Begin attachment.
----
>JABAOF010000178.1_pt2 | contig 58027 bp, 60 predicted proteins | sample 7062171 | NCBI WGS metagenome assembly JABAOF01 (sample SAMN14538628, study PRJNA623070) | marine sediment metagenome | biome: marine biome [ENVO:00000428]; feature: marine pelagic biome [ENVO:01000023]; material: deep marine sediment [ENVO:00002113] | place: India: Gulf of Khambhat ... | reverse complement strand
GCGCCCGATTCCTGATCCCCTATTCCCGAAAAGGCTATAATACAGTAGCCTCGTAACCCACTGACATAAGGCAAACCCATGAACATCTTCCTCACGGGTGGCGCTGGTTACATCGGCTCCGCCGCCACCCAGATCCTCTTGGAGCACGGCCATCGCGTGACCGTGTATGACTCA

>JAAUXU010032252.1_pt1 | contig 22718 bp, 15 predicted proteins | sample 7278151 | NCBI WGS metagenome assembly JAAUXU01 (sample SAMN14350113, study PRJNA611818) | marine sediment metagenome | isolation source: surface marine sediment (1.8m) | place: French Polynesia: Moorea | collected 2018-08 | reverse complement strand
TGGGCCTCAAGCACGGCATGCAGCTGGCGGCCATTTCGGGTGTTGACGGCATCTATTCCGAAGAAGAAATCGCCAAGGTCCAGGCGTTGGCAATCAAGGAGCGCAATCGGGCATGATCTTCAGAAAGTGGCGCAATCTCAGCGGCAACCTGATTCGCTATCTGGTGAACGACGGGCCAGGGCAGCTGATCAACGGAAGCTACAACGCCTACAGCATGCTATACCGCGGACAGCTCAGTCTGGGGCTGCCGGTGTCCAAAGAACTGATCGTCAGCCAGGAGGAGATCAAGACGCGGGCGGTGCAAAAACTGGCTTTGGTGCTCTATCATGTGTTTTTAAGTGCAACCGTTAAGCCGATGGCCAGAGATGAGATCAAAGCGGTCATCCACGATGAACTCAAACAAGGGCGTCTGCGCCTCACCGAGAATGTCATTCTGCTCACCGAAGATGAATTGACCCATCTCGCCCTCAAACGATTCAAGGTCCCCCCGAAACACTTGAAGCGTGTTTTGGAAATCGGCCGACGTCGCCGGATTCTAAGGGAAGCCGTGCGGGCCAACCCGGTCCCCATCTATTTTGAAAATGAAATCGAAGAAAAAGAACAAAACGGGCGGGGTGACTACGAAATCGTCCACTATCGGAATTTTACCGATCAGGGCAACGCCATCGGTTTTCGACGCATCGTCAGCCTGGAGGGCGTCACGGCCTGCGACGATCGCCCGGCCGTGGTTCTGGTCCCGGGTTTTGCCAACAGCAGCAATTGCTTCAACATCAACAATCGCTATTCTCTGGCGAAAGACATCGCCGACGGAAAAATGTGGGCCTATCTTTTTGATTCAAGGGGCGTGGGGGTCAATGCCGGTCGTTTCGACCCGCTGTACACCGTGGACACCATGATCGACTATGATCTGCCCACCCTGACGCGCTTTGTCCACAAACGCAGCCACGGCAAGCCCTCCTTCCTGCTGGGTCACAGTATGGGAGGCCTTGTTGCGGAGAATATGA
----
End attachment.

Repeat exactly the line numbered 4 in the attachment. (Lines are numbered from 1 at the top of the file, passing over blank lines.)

TGGGCCTCAAGCACGGCATGCAGCTGGCGGCCATTTCGGGTGTTGACGGCATCTATTCCGAAGAAGAAATCGCCAAGGTCCAGGCGTTGGCAATCAAGGAGCGCAATCGGGCATGATCTTCAGAAAGTGGCGCAATCTCAGCGGCAACCTGATTCGCTATCTGGTGAACGACGGGCCAGGGCAGCTGATCAACGGAAGCTACAACGCCTACAGCATGCTATACCGCGGACAGCTCAGTCTGGGGCTGCCGGTGTCCAAAGAACTGATCGTCAGCCAGGAGGAGATCAAGACGCGGGCGGTGCAAAAACTGGCTTTGGTGCTCTATCATGTGTTTTTAAGTGCAACCGTTAAGCCGATGGCCAGAGATGAGATCAAAGCGGTCATCCACGATGAACTCAAACAAGGGCGTCTGCGCCTCACCGAGAATGTCATTCTGCTCACCGAAGATGAATTGACCCATCTCGCCCTCAAACGATTCAAGGTCCCCCCGAAACACTTGAAGCGTGTTTTGGAAATCGGCCGACGTCGCCGGATTCTAAGGGAAGCCGTGCGGGCCAACCCGGTCCCCATCTATTTTGAAAATGAAATCGAAGAAAAAGAACAAAACGGGCGGGGTGACTACGAAATCGTCCACTATCGGAATTTTACCGATCAGGGCAACGCCATCGGTTTTCGACGCATCGTCAGCCTGGAGGGCGTCACGGCCTGCGACGATCGCCCGGCCGTGGTTCTGGTCCCGGGTTTTGCCAACAGCAGCAATTGCTTCAACATCAACAATCGCTATTCTCTGGCGAAAGACATCGCCGACGGAAAAATGTGGGCCTATCTTTTTGATTCAAGGGGCGTGGGGGTCAATGCCGGTCGTTTCGACCCGCTGTACACCGTGGACACCATGATCGACTATGATCTGCCCACCCTGACGCGCTTTGTCCACAAACGCAGCCACGGCAAGCCCTCCTTCCTGCTGGGTCACAGTATGGGAGGCCTTGTTGCGGAGAATATGA